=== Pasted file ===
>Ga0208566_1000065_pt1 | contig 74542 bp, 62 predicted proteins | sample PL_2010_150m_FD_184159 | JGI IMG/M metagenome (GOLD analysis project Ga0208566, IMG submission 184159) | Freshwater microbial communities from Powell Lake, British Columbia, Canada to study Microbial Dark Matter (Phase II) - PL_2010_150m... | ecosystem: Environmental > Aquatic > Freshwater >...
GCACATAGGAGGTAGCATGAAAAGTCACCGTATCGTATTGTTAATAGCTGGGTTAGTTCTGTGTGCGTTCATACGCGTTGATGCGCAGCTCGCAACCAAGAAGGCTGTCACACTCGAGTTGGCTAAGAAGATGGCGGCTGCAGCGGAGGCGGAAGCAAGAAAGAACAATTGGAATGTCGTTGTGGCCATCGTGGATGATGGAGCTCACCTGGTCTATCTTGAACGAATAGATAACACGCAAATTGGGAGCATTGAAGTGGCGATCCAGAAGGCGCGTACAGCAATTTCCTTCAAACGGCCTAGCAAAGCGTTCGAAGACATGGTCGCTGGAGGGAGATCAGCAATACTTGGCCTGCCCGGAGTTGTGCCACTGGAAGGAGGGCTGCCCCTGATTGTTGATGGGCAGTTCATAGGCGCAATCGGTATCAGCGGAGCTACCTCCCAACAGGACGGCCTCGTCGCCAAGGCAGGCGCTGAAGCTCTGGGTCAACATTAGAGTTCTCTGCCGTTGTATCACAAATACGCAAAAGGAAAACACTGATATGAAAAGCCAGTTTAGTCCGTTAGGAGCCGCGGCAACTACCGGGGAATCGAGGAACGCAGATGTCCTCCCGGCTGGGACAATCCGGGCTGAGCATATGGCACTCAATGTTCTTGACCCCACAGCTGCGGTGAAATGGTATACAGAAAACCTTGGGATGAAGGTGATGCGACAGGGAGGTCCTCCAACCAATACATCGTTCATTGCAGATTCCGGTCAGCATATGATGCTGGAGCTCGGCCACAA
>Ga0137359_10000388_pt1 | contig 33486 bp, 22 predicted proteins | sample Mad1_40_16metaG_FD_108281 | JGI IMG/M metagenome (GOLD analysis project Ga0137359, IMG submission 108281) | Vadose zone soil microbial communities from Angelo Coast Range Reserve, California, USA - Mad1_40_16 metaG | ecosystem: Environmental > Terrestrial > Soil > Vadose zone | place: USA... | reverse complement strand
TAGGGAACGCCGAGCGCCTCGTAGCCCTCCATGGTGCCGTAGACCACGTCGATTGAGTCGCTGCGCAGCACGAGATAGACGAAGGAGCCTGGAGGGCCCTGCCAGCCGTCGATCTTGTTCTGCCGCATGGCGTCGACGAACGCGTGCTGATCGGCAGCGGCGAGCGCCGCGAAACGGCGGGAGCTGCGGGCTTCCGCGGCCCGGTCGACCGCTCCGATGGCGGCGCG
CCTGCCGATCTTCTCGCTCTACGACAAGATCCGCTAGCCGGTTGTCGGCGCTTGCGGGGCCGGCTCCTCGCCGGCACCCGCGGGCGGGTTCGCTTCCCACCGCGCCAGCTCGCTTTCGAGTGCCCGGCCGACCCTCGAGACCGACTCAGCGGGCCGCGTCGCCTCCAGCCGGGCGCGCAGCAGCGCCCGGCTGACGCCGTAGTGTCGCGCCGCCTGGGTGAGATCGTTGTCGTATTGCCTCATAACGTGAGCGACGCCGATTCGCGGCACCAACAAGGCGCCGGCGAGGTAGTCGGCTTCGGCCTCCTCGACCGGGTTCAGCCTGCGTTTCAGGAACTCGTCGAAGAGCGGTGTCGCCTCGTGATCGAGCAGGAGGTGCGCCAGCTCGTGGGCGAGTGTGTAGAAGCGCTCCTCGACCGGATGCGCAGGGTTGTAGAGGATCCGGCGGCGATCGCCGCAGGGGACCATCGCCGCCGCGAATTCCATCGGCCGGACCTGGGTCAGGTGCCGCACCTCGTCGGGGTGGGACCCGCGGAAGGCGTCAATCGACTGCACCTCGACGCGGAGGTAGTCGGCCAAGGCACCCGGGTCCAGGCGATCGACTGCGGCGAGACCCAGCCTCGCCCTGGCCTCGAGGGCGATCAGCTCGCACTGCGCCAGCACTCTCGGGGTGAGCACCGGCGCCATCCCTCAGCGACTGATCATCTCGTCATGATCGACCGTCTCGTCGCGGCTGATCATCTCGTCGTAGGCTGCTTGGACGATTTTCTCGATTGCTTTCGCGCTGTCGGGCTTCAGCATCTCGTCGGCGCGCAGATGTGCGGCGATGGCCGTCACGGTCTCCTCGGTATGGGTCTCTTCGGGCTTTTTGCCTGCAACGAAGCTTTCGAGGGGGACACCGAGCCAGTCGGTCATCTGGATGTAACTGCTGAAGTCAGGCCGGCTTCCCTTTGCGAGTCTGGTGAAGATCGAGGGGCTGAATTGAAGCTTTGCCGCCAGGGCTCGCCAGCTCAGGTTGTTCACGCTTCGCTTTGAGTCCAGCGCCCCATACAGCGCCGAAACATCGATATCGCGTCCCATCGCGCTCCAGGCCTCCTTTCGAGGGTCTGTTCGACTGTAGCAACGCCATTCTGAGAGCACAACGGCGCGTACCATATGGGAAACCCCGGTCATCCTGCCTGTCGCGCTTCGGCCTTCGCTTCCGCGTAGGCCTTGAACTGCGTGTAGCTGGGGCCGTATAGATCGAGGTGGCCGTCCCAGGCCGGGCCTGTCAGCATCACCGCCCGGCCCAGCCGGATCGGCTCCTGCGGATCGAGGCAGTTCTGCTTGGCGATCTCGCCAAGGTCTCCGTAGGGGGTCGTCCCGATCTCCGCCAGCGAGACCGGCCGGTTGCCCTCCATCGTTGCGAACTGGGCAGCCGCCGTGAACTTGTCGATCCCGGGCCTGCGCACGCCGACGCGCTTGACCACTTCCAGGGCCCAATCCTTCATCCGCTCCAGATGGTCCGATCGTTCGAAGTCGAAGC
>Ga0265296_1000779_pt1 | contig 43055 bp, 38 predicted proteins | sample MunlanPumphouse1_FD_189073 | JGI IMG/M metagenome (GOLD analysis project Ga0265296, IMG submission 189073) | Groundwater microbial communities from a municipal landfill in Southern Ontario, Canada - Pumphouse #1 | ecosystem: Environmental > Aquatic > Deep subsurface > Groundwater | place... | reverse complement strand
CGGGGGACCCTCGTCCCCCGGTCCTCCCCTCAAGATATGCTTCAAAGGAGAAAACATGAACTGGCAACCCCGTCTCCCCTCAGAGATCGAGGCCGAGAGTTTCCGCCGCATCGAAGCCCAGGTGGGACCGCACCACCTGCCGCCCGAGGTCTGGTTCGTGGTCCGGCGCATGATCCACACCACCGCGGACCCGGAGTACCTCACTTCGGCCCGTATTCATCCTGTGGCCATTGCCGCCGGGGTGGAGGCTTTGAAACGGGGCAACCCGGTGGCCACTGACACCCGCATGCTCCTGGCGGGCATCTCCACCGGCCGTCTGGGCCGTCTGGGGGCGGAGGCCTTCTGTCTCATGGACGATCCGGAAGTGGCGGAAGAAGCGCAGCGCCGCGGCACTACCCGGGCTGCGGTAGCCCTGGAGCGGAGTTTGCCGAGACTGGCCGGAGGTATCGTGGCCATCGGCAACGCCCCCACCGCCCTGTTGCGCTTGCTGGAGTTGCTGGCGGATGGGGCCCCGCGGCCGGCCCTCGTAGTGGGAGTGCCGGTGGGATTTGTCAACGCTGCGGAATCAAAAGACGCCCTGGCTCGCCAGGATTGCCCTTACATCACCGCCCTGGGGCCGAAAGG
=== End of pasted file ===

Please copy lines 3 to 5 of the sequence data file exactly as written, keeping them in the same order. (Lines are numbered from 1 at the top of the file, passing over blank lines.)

>Ga0137359_10000388_pt1 | contig 33486 bp, 22 predicted proteins | sample Mad1_40_16metaG_FD_108281 | JGI IMG/M metagenome (GOLD analysis project Ga0137359, IMG submission 108281) | Vadose zone soil microbial communities from Angelo Coast Range Reserve, California, USA - Mad1_40_16 metaG | ecosystem: Environmental > Terrestrial > Soil > Vadose zone | place: USA... | reverse complement strand
TAGGGAACGCCGAGCGCCTCGTAGCCCTCCATGGTGCCGTAGACCACGTCGATTGAGTCGCTGCGCAGCACGAGATAGACGAAGGAGCCTGGAGGGCCCTGCCAGCCGTCGATCTTGTTCTGCCGCATGGCGTCGACGAACGCGTGCTGATCGGCAGCGGCGAGCGCCGCGAAACGGCGGGAGCTGCGGGCTTCCGCGGCCCGGTCGACCGCTCCGATGGCGGCGCG
CCTGCCGATCTTCTCGCTCTACGACAAGATCCGCTAGCCGGTTGTCGGCGCTTGCGGGGCCGGCTCCTCGCCGGCACCCGCGGGCGGGTTCGCTTCCCACCGCGCCAGCTCGCTTTCGAGTGCCCGGCCGACCCTCGAGACCGACTCAGCGGGCCGCGTCGCCTCCAGCCGGGCGCGCAGCAGCGCCCGGCTGACGCCGTAGTGTCGCGCCGCCTGGGTGAGATCGTTGTCGTATTGCCTCATAACGTGAGCGACGCCGATTCGCGGCACCAACAAGGCGCCGGCGAGGTAGTCGGCTTCGGCCTCCTCGACCGGGTTCAGCCTGCGTTTCAGGAACTCGTCGAAGAGCGGTGTCGCCTCGTGATCGAGCAGGAGGTGCGCCAGCTCGTGGGCGAGTGTGTAGAAGCGCTCCTCGACCGGATGCGCAGGGTTGTAGAGGATCCGGCGGCGATCGCCGCAGGGGACCATCGCCGCCGCGAATTCCATCGGCCGGACCTGGGTCAGGTGCCGCACCTCGTCGGGGTGGGACCCGCGGAAGGCGTCAATCGACTGCACCTCGACGCGGAGGTAGTCGGCCAAGGCACCCGGGTCCAGGCGATCGACTGCGGCGAGACCCAGCCTCGCCCTGGCCTCGAGGGCGATCAGCTCGCACTGCGCCAGCACTCTCGGGGTGAGCACCGGCGCCATCCCTCAGCGACTGATCATCTCGTCATGATCGACCGTCTCGTCGCGGCTGATCATCTCGTCGTAGGCTGCTTGGACGATTTTCTCGATTGCTTTCGCGCTGTCGGGCTTCAGCATCTCGTCGGCGCGCAGATGTGCGGCGATGGCCGTCACGGTCTCCTCGGTATGGGTCTCTTCGGGCTTTTTGCCTGCAACGAAGCTTTCGAGGGGGACACCGAGCCAGTCGGTCATCTGGATGTAACTGCTGAAGTCAGGCCGGCTTCCCTTTGCGAGTCTGGTGAAGATCGAGGGGCTGAATTGAAGCTTTGCCGCCAGGGCTCGCCAGCTCAGGTTGTTCACGCTTCGCTTTGAGTCCAGCGCCCCATACAGCGCCGAAACATCGATATCGCGTCCCATCGCGCTCCAGGCCTCCTTTCGAGGGTCTGTTCGACTGTAGCAACGCCATTCTGAGAGCACAACGGCGCGTACCATATGGGAAACCCCGGTCATCCTGCCTGTCGCGCTTCGGCCTTCGCTTCCGCGTAGGCCTTGAACTGCGTGTAGCTGGGGCCGTATAGATCGAGGTGGCCGTCCCAGGCCGGGCCTGTCAGCATCACCGCCCGGCCCAGCCGGATCGGCTCCTGCGGATCGAGGCAGTTCTGCTTGGCGATCTCGCCAAGGTCTCCGTAGGGGGTCGTCCCGATCTCCGCCAGCGAGACCGGCCGGTTGCCCTCCATCGTTGCGAACTGGGCAGCCGCCGTGAACTTGTCGATCCCGGGCCTGCGCACGCCGACGCGCTTGACCACTTCCAGGGCCCAATCCTTCATCCGCTCCAGATGGTCCGATCGTTCGAAGTCGAAGC